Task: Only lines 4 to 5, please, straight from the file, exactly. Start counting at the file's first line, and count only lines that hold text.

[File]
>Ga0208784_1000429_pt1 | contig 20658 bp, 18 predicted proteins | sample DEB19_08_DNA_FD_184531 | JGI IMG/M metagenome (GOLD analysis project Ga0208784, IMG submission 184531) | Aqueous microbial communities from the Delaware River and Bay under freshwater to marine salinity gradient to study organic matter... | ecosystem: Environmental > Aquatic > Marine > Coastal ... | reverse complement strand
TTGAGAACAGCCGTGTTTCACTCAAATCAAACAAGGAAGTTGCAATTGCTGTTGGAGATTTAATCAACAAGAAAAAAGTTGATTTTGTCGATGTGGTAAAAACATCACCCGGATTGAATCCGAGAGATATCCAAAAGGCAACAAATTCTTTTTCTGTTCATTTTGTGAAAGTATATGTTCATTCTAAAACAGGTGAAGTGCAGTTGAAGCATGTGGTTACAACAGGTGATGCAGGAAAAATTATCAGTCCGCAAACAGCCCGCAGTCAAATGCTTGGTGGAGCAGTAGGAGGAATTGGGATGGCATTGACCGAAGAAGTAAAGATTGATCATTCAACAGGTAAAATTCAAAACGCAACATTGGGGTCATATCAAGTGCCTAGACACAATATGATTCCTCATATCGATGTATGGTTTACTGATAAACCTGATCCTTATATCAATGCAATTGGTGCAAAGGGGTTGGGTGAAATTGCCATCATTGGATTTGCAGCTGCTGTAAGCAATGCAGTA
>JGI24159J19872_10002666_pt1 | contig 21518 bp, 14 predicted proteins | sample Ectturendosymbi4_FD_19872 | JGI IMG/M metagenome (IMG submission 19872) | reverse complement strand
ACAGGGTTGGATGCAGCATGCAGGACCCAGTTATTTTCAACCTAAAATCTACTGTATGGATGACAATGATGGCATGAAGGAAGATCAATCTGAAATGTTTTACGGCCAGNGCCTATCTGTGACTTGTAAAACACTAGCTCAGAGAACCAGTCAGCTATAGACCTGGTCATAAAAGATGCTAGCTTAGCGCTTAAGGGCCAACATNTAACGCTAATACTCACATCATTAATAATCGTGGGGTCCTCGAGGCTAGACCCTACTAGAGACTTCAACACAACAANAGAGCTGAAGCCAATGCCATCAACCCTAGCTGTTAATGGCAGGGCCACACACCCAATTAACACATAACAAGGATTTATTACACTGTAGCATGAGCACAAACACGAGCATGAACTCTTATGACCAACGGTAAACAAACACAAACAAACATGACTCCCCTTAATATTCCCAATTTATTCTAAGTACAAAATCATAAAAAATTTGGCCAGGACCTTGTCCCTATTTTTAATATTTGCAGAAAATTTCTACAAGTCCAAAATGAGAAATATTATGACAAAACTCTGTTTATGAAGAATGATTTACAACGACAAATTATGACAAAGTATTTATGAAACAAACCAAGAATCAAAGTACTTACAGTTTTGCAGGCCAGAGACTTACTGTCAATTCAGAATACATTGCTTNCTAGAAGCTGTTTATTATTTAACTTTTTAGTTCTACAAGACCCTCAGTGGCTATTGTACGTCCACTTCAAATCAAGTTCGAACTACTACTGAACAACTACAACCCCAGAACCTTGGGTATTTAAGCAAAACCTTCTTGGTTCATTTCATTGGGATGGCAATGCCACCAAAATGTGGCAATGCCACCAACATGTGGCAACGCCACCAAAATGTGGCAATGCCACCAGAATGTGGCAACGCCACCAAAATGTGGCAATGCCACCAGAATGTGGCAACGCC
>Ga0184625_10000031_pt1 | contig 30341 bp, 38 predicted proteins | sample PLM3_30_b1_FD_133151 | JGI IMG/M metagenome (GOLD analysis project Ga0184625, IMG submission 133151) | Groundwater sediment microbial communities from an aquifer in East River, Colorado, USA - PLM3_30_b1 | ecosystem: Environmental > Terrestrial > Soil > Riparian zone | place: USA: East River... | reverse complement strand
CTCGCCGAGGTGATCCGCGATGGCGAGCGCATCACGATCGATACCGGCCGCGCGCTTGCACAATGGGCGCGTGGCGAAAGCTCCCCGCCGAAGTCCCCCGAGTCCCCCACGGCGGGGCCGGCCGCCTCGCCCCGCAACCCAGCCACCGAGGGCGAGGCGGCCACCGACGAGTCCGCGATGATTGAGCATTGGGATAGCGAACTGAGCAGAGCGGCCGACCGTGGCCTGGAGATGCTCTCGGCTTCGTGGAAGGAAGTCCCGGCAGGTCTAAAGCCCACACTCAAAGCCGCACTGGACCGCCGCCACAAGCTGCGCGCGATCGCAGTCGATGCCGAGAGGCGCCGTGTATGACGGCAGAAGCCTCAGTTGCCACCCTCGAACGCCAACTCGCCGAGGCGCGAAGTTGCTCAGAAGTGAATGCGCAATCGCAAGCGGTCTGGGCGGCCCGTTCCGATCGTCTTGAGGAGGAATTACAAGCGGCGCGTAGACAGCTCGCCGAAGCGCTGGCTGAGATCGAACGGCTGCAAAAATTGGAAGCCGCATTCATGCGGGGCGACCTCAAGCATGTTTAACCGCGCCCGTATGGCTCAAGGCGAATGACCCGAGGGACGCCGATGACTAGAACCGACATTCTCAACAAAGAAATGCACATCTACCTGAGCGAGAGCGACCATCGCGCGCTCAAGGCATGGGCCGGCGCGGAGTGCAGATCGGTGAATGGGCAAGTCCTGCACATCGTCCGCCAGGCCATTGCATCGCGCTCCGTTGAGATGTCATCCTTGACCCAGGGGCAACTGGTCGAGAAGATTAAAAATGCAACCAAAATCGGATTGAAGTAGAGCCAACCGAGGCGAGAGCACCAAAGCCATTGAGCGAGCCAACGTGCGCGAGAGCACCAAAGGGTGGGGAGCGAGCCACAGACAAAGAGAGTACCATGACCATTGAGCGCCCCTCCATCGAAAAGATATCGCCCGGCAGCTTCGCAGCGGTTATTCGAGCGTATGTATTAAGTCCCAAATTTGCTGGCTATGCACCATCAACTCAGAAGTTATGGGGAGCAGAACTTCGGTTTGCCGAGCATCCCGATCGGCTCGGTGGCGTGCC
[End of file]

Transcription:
ACAGGGTTGGATGCAGCATGCAGGACCCAGTTATTTTCAACCTAAAATCTACTGTATGGATGACAATGATGGCATGAAGGAAGATCAATCTGAAATGTTTTACGGCCAGNGCCTATCTGTGACTTGTAAAACACTAGCTCAGAGAACCAGTCAGCTATAGACCTGGTCATAAAAGATGCTAGCTTAGCGCTTAAGGGCCAACATNTAACGCTAATACTCACATCATTAATAATCGTGGGGTCCTCGAGGCTAGACCCTACTAGAGACTTCAACACAACAANAGAGCTGAAGCCAATGCCATCAACCCTAGCTGTTAATGGCAGGGCCACACACCCAATTAACACATAACAAGGATTTATTACACTGTAGCATGAGCACAAACACGAGCATGAACTCTTATGACCAACGGTAAACAAACACAAACAAACATGACTCCCCTTAATATTCCCAATTTATTCTAAGTACAAAATCATAAAAAATTTGGCCAGGACCTTGTCCCTATTTTTAATATTTGCAGAAAATTTCTACAAGTCCAAAATGAGAAATATTATGACAAAACTCTGTTTATGAAGAATGATTTACAACGACAAATTATGACAAAGTATTTATGAAACAAACCAAGAATCAAAGTACTTACAGTTTTGCAGGCCAGAGACTTACTGTCAATTCAGAATACATTGCTTNCTAGAAGCTGTTTATTATTTAACTTTTTAGTTCTACAAGACCCTCAGTGGCTATTGTACGTCCACTTCAAATCAAGTTCGAACTACTACTGAACAACTACAACCCCAGAACCTTGGGTATTTAAGCAAAACCTTCTTGGTTCATTTCATTGGGATGGCAATGCCACCAAAATGTGGCAATGCCACCAACATGTGGCAACGCCACCAAAATGTGGCAATGCCACCAGAATGTGGCAACGCCACCAAAATGTGGCAATGCCACCAGAATGTGGCAACGCC
>Ga0184625_10000031_pt1 | contig 30341 bp, 38 predicted proteins | sample PLM3_30_b1_FD_133151 | JGI IMG/M metagenome (GOLD analysis project Ga0184625, IMG submission 133151) | Groundwater sediment microbial communities from an aquifer in East River, Colorado, USA - PLM3_30_b1 | ecosystem: Environmental > Terrestrial > Soil > Riparian zone | place: USA: East River... | reverse complement strand